I am quite new to Django and am still learning the basics. I have been playing around with the generic ListView and I am confused about the sql queries behind the list content generation. Here's a simple example to illustrate:

My model:

class Member(models.Model):
    def __str__(self):
        return self.name

    name = models.CharField()

class Phone(models.Model):
    phone = models.CharField()
    member = models.ForeignKey(Member)

My views:

from django.views.generic import ListView
class PhoneList(ListView):

My template:

{% for obj in object_list %}
    <tr><td>{{ obj.member }}</td><td>{{ obj.phone }}</td><td></tr>
{% endfor %}

Now, suppose I have put in some records into the Phone table:

1 - member_id=1, phone='123425'  
2 - member_id=2, phone='234234'  
3 - member_id=5, phone='9043234'

So I run this ListView and everything displays as expected. The phone numbers are listed alongside members' names.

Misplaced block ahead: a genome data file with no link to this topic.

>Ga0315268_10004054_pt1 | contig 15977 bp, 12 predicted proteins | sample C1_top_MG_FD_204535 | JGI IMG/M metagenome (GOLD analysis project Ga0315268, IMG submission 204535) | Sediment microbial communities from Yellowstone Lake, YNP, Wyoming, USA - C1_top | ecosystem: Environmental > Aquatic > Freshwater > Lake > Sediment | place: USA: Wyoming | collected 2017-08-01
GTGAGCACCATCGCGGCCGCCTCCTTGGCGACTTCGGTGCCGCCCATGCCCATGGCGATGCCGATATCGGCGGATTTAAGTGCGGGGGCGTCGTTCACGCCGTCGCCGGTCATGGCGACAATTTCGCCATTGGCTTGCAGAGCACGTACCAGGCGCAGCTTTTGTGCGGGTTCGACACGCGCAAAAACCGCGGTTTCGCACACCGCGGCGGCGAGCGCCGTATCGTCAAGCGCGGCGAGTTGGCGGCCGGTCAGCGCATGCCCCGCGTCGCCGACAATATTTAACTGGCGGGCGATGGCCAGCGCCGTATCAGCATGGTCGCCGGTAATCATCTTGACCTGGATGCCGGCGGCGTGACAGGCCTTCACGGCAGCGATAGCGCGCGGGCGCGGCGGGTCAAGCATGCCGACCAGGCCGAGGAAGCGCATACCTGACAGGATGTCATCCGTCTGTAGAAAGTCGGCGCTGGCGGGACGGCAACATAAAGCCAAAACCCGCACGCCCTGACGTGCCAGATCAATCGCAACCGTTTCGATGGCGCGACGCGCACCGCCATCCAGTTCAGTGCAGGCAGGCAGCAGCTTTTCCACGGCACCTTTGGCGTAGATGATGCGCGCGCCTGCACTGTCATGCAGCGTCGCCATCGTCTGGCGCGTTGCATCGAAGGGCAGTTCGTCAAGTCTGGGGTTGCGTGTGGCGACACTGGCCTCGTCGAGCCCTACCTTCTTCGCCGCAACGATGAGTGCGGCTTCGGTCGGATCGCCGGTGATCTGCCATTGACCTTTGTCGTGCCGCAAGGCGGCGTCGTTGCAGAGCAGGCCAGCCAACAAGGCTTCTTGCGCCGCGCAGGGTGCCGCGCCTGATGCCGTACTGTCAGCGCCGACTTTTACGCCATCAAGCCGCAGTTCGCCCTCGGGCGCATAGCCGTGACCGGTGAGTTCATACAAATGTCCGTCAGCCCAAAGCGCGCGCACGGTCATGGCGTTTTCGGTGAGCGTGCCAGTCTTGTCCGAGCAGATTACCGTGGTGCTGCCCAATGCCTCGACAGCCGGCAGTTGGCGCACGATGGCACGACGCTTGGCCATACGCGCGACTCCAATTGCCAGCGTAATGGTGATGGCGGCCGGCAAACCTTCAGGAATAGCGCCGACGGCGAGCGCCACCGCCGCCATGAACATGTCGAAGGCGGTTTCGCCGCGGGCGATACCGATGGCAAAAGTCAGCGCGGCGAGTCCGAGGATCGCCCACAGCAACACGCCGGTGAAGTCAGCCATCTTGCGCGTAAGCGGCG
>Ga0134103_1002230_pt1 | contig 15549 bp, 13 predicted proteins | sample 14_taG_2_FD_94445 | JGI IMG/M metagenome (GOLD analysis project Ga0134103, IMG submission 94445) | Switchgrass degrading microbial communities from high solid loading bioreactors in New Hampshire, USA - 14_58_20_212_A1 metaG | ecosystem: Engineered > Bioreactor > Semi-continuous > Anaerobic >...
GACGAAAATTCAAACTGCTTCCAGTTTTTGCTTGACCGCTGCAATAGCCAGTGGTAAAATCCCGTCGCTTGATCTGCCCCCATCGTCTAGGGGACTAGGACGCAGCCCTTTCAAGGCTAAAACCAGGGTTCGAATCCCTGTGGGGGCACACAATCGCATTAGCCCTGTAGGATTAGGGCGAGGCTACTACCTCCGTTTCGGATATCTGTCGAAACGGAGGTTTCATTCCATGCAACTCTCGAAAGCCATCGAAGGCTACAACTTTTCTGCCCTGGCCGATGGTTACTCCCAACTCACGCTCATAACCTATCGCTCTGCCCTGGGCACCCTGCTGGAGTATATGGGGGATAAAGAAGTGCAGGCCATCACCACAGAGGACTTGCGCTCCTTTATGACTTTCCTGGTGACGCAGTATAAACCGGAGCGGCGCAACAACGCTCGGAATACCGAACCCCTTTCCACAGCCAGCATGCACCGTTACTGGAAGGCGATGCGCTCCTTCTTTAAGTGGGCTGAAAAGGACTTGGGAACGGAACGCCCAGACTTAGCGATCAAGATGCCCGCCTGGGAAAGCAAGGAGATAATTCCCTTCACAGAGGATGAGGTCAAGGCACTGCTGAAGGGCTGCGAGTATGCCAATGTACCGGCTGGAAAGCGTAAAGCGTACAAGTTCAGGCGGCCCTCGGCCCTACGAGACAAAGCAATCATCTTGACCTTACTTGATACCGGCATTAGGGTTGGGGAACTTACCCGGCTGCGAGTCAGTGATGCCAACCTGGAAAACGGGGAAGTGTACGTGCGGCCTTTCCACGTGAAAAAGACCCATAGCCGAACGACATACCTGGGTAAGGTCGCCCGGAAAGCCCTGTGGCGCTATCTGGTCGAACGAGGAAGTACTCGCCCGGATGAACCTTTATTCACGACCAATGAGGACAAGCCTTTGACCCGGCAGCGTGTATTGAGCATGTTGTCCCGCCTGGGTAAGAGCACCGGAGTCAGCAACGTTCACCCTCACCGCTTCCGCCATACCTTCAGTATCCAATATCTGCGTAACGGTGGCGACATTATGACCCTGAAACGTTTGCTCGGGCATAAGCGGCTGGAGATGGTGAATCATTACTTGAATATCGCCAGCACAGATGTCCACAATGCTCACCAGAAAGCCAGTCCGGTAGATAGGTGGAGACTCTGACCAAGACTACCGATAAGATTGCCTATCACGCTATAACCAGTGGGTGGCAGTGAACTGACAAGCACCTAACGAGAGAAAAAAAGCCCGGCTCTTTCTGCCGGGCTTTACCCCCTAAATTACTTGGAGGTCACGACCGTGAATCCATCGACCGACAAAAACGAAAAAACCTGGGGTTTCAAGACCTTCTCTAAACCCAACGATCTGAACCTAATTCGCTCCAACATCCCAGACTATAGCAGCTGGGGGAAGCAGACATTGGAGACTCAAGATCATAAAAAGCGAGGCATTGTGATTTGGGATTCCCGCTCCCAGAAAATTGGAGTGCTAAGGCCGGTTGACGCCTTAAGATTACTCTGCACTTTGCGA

However, when I use debug_toolbar to look at the underlying sql statements, I see that Django is not using a JOIN statement between the member and phone tables. Instead, for each phone record, it does a separate query to the member table to get the corresponding member record.

This seems very inefficient. If I pull up 1000 phone records, it would then do 1000 queries into the database? Why isn't it using a JOIN query? I must be missing something. Btw, I use MySQL as the database.

  • You need select_related(). – Daniel Roseman Apr 11 '18 at 11:55
  • Could there be sql query caching going on here such that Django doesn't actually hits the db multiple times? – user3628119 Apr 11 '18 at 11:56
  • @Daniel: Ok, thanks. Let me look into it. – user3628119 Apr 11 '18 at 11:57
  • Yes, that's it. I need to add queryset = Phone.objects.select_related() into PhoneList. Thanks! – user3628119 Apr 11 '18 at 12:08

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